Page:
ONE in four people still wrongly believe that antibiotics prevent colds from developing into more serious illnesses, or that they speed up recovery from colds.
And 37pc of the public agreed that "by the time I am sick enough to contact or visit a doctor because of a cold I usually expect to get a prescription for antibiotics".
The findings have emerged from a Health Service Executive (HSE) survey to mark Antibiotic Awareness Day.
Six in 10 acknowledged that there "is a degree of health danger associated with taking antibiotics".
While there is still widespread misuse of antibiotics, a third of adults claim to have taken medicines in the past year, down from almost half in 2009.
Speaking at a meeting of doctors organised by the HSE yesterday, Dr Fidelma Fitzpatrick, consultant microbiologist said: "Antibiotics have truly transformed modern medicine and are appropriately used to treat or prevent bacterial infections.
"However, we are all in danger of taking antibiotics for granted and we all have a role to play so that we don't return to the pre-antibiotic era.
"Before antibiotics were available, common injuries such as cuts and scratches that became infected sometimes resulted in death or serious illness because there was no treatment available. Thankfully, this does not happen anymore as we have antibiotics available to treat these infections."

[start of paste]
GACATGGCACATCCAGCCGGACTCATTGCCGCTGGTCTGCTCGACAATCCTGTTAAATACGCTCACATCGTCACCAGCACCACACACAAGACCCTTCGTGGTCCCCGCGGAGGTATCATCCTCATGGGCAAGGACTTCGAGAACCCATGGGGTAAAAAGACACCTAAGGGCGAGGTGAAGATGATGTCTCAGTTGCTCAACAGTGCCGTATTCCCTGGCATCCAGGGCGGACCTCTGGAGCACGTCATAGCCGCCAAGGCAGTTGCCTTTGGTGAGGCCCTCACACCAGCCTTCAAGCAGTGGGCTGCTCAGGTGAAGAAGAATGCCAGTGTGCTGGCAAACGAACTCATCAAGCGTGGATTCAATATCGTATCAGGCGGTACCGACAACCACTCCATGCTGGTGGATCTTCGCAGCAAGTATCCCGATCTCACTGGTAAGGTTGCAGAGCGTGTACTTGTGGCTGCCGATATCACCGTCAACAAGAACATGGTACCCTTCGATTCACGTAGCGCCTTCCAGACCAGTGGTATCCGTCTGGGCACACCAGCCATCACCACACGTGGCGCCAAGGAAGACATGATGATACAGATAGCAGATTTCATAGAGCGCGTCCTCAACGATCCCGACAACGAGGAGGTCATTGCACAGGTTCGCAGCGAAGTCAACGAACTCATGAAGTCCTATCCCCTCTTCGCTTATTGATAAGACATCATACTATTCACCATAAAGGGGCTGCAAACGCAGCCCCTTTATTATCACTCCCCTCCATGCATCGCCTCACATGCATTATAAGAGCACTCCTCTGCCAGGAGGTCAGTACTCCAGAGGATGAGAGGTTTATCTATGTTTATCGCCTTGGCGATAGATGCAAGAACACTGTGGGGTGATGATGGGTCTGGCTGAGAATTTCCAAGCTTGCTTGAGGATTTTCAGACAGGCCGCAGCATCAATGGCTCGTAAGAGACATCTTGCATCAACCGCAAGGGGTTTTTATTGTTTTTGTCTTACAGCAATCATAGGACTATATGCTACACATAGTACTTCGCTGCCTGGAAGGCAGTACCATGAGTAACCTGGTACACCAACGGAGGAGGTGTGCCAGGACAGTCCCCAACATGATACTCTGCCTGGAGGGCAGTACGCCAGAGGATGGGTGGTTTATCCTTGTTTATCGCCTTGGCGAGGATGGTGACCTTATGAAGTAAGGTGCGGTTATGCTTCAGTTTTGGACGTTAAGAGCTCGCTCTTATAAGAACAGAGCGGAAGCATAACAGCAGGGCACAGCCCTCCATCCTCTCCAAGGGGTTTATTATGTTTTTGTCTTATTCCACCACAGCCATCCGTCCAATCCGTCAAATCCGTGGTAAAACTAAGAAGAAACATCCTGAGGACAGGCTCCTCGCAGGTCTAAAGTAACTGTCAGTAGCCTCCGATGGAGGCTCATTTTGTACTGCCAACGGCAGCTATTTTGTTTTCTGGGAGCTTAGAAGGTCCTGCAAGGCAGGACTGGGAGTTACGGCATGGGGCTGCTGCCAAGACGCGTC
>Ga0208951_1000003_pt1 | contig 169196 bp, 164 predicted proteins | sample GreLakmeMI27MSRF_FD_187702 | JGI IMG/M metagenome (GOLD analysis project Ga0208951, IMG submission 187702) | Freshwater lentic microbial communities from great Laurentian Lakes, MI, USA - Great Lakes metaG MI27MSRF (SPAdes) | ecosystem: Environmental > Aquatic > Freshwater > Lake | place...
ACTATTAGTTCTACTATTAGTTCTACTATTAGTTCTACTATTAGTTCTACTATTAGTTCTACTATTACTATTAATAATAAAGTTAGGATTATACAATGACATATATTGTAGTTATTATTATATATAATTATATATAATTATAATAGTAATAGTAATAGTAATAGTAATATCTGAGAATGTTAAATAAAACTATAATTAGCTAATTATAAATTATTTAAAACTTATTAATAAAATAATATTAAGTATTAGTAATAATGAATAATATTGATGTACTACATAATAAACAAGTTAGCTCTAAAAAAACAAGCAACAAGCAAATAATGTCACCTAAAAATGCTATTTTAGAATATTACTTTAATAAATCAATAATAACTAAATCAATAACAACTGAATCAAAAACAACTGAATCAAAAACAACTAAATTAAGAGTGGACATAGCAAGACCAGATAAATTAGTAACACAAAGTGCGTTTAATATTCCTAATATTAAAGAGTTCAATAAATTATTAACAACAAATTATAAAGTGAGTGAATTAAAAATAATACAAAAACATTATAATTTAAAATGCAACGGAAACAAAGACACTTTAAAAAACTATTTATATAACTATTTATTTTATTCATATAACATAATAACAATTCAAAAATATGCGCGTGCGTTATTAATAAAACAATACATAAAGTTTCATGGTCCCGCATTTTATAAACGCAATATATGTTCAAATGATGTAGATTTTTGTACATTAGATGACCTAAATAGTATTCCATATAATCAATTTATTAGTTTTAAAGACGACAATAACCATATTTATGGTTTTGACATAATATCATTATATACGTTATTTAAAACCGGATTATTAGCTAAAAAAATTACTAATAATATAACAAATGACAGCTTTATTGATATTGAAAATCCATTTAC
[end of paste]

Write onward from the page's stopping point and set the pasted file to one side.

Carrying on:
The HSE theme this year is: 'Taking Antibiotics for Colds and Flu? There's no point'.
Dr Fitzpatrick also added that the "casual attitude to antibiotics is damaging their effectiveness".
She said that the evidence was very clear – overuse and misuse of antibiotics had allowed bacteria to develop ways of protecting themselves and we were seeing an alarming global rise in superbugs.
The key advice for using antibiotics is:
• Antibiotics don't work for colds or flu. If you have a cold or flu, read the patient information leaflet for advice on how to help yourself get better and ask your doctor for advice if you are concerned.
• Antibiotics should be taken exactly as prescribed – at the right time for the right duration.
• Always finish an antibiotic course – even if you feel a lot better. This is to ensure that all the bacteria are killed completely and that no survivors are left that could multiply and develop resistance.